Incorporated in the base of the sight 11 is structure enabling the sight to serve a dual function viz to effect a bombing or stores delivery operation as well as in the firing of guns or cannons.
Structure enabling the sight to serve a dual function includes a camming ring 38 cooperating with a pin-like member 39. The ring 38 has a surrounding relation with respect to a depending portion 15 of the base portion of the sight 11 as best seen in FIGURES l, 2 and 5. The pin 39 is mounted for vertical reciprocal movement in the base portion .19 at a location directly above the ring 38. A portion of the ring 38 includes a tapered portion 41 adapted to impart linear movement to the pin-like member 39 as a result of rotary movement imparted to the ring 38. The ring 38 is. maintained on the aforementioned depending portion by means of a ring nut 48 as best seen in FIGURE 2. A wave washer 49, positioned between the ring and nut 38 and 48, respectively, provides a sliding relation between the ring, base and nut allowing the ring 38 to be positioned at any regular position desired with respect to the depending portion 15.
The end of the pin member 39, i.e., the end removed from the ring 38, bears on an inclined surface 42 of the viewing plate 16. In this respect it will be seen that the plate 16 is pivotally mounted between the arms of the upright portion of the frame 12. A spring 43 functions to continuously maintain the surface 42 in contact with the pin member 39. The exact location of the tapered portion of the ring 38 can be varied with respect to the frame 12, accordingly the angular relation of the viewing plate 16, with respect to the observers line of sight (FIGURE 6) will be apparent by referring to calibrations 44 carried by the ring 38 and indicating means 46 carried by the frame 12. Also provided on the ring 38 is knob means 47 enabling an operator of the sight to rotate and position the ring 38.
When mounted in an aircraft, the sight 11 serves as an aid in effecting a gunnery or bombing operations in the following manner.
Considering first a gunnery operation, the ring 38 is rotated to a position in which zero of the calibrations is positioned directly below the indicating means 46. Under these conditions the angular relation of the plate 16 with respect to observers line of sight is indicated by the angle a in FIGURE 6. The size of the image circle 40 is referred to in mils and is used extensively in aerial gunnery to provide ranging information. In the present embodiment, the reflected image 40 (as it appears on the plate 16) is approximately 2.4" in diameter and appears as a circle having a 100 ft. diameter at approximately 1000 ft. range. Accordingly it will be apparent that the sight 11, including ring and pipper image 40, provides means aiding a pilot in aligning his guns with a target and the ring 40 also is helpful to an observer or pilot in determining range.
At such time as the sight is utilized in the dropping of stores or for bombing operations, the plate 16 is depressed-in other words the ring 38 is rotated to a new position in which the angle oz is increased with respect to the observer line of sight. Thus it will be seen that the sight can be used as an aid in dropping stores or bombs which follow a curved path as well as for aiming his guns.
Attention is also directed to the fact that all operating components of the sight-including the optical path of the sightare located within or immediately adjacent to the frame 12. This type of construction insures a sight of compact design rendering it especially useful in aircraft construction.
While in order to comply with the statute, the invention has been described in language more or less specific as to structural features, it is to be understood that the invention is not limited to the specific features shown, but that the means and construction herein disclosed comprise a preferred form of putting the invention into effect, and the invention is therefore claimed in any of its forms or modifications within the legitimate and valid scope of the appended claims.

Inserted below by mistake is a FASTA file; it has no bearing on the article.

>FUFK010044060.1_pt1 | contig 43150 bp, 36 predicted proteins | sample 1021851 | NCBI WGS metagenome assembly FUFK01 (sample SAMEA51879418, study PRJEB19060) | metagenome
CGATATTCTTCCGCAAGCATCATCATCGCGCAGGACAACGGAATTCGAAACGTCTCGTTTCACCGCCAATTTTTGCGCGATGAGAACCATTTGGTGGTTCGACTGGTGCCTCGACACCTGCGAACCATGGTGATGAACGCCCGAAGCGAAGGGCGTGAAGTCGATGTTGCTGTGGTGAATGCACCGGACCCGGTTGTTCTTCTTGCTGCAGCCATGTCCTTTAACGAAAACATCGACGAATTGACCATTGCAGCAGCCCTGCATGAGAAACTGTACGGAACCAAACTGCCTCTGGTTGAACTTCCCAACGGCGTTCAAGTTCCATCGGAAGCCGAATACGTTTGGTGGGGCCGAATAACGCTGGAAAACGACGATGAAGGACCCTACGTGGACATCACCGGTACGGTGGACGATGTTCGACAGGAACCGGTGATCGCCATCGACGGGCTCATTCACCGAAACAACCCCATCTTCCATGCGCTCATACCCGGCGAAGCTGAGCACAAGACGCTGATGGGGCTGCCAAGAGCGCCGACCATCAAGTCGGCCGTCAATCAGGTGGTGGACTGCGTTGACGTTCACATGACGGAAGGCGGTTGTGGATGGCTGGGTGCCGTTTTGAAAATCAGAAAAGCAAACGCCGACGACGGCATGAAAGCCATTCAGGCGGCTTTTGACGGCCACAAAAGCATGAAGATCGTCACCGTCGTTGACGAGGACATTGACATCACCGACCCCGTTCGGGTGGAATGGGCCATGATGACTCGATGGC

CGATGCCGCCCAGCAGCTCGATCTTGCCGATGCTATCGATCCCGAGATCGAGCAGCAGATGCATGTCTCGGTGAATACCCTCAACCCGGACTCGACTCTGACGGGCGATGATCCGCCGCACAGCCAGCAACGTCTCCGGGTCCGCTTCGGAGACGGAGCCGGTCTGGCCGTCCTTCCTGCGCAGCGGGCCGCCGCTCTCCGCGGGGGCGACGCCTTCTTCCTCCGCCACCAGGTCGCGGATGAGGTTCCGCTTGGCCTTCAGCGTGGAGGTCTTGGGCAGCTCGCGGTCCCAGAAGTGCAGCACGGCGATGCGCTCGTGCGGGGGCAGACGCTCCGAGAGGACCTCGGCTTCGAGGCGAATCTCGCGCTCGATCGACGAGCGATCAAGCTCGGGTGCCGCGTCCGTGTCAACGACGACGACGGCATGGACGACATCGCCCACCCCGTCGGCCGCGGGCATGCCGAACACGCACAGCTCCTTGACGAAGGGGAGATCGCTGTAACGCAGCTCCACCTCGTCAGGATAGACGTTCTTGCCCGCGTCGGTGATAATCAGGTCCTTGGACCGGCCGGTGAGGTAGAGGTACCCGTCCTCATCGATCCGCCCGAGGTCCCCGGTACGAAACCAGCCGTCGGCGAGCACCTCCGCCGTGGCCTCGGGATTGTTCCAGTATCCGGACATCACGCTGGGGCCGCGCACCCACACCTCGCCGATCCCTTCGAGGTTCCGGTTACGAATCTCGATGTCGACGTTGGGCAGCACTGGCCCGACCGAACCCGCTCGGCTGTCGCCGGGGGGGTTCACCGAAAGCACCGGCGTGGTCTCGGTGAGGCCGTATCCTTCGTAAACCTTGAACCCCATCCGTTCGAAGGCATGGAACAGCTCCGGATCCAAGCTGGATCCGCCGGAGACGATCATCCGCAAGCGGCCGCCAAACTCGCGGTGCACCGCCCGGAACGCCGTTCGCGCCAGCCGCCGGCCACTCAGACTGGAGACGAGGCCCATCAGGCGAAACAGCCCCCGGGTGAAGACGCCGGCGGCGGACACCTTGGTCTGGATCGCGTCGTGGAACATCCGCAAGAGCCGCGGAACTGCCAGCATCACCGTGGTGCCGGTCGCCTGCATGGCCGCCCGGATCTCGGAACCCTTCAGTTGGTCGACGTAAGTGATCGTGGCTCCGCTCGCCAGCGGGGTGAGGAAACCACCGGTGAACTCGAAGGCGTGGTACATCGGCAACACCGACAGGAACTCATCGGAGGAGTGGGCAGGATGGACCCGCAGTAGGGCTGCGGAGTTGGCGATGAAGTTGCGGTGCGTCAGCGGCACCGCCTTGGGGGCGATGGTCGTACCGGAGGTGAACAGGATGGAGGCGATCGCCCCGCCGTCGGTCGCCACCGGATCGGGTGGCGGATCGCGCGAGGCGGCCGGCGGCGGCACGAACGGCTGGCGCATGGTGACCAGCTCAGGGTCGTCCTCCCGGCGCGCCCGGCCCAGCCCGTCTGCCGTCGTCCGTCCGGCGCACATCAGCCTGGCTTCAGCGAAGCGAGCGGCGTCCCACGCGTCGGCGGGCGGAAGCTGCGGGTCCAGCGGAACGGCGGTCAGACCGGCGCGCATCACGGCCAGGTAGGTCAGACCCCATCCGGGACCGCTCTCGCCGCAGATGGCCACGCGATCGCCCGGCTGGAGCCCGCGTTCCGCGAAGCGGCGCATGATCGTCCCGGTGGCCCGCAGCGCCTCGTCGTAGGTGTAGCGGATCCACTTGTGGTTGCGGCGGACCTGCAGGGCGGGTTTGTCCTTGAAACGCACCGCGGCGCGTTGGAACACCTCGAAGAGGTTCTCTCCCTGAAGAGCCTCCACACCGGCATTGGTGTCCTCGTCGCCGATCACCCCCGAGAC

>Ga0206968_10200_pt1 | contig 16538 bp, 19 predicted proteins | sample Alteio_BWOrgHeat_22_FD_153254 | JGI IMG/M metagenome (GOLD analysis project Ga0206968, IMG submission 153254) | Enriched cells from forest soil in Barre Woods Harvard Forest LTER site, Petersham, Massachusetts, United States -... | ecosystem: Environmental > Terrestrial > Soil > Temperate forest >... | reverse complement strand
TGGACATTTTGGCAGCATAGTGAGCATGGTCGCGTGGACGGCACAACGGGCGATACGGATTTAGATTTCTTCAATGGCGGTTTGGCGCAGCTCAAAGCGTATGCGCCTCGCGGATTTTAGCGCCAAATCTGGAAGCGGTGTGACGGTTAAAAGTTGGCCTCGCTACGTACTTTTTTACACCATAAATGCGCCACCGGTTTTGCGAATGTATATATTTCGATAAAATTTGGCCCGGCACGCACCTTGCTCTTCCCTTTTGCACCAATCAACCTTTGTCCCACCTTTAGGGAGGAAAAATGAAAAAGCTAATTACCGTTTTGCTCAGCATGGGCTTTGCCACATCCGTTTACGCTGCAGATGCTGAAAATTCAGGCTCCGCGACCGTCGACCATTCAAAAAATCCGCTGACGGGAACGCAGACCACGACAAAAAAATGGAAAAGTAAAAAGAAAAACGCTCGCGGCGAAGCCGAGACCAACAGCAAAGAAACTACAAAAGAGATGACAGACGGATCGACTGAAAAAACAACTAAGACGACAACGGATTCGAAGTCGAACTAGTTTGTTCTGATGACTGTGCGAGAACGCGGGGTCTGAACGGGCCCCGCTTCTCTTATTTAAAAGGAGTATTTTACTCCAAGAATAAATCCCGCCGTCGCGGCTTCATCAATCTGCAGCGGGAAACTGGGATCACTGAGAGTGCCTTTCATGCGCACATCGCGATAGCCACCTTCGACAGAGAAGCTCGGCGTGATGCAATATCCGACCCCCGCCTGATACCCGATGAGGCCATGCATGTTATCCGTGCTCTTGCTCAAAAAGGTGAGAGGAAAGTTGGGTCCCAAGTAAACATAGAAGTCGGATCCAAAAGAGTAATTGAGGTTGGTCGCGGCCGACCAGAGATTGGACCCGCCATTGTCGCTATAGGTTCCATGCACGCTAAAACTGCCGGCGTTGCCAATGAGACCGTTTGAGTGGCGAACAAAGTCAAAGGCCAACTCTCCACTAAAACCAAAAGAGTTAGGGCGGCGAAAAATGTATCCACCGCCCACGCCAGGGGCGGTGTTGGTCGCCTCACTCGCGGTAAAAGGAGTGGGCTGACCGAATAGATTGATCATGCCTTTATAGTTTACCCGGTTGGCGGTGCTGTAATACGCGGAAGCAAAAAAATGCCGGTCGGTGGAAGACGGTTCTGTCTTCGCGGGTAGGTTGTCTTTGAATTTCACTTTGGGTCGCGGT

1. An optical sight comprising a frame having upright and base portions, said upright portion being of inverted U-shape with spaced legs extending upwardly from said base portion and with a horizontal member joining said legs at the summit thereof, said base portion extending generally horizontally and having a cylindrical ring part depending beneath the legs of said upright portion, a light source and an opaque disc having a light-transmitting portion therein defining a reticle, said light source and said reticle being encased and mounted upon said horizontal member of said upright frame portion and adapted to project a light beam downwardly therefrom, a Mangin mirror fixed within said cylindrical ring part facing said light source, said light source including a plurality of lamps and means enabling one of said lamps to be quickly and easily moved into position directly above said mirror, a transparent viewing plate pivotally mounted between and upon said legs and between said light source and said mirror whereby an optical image of said reticle may be provided on said viewing plate, an annular cam member surrounding and supported rotatably upon said cylindrical ring part and having an upper surface with a constant inclination with respect to a lower surface, a rigid cam follower supported for reciprocation upon said base portion and extending between said upper surface of said annular cam member and said viewing plate, and resilient means maintaining continuous contact between said cam follower, said upper surface of said cam member and said viewing plate whereby the angular relation of said viewing plate with respect to said mirror may be varied by turning said annular cam member.
2. An optical sight as set forth in claim 1, and in which said opaque disc is perforated to constitute said lighttransmitting portion.
3. An optical sight as set forth in claim 1, and in which said annular cam member has calibrations along its periphery which cooperate with indicating means on the base portion of said frame.
References Cited UNITED STATES PATENTS 2,324,444 7/ 1943 Wappler 240-37 2,358,794 9/1944 Dalton 88-23 2,377,064 5/ 1945 Aufiero 88-23 2,405,263 8/1946 Lynn 88-1 X 2,490,747 12/ 1949 Creighton 88-23 2,566,389 9/1951 Walk 88-1 X 2,725,781 12/1955 Banker 88-23 X 3,216,308 11/1965 Northcutt 88-1 DAVID SCHONBERG, Primary Examiner. T. H. KUSMER, Assistant Examiner.
US. Cl. X.R. 240-37